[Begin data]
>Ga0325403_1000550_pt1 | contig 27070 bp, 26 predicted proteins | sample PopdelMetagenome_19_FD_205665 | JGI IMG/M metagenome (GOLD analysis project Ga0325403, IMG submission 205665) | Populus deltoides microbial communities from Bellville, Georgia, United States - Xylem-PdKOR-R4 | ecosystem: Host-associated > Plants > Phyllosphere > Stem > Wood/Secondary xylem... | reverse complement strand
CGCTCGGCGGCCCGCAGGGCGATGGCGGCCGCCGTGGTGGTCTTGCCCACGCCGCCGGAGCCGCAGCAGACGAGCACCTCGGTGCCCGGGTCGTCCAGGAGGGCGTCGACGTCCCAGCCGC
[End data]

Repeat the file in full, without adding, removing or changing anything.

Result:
>Ga0325403_1000550_pt1 | contig 27070 bp, 26 predicted proteins | sample PopdelMetagenome_19_FD_205665 | JGI IMG/M metagenome (GOLD analysis project Ga0325403, IMG submission 205665) | Populus deltoides microbial communities from Bellville, Georgia, United States - Xylem-PdKOR-R4 | ecosystem: Host-associated > Plants > Phyllosphere > Stem > Wood/Secondary xylem... | reverse complement strand
CGCTCGGCGGCCCGCAGGGCGATGGCGGCCGCCGTGGTGGTCTTGCCCACGCCGCCGGAGCCGCAGCAGACGAGCACCTCGGTGCCCGGGTCGTCCAGGAGGGCGTCGACGTCCCAGCCGC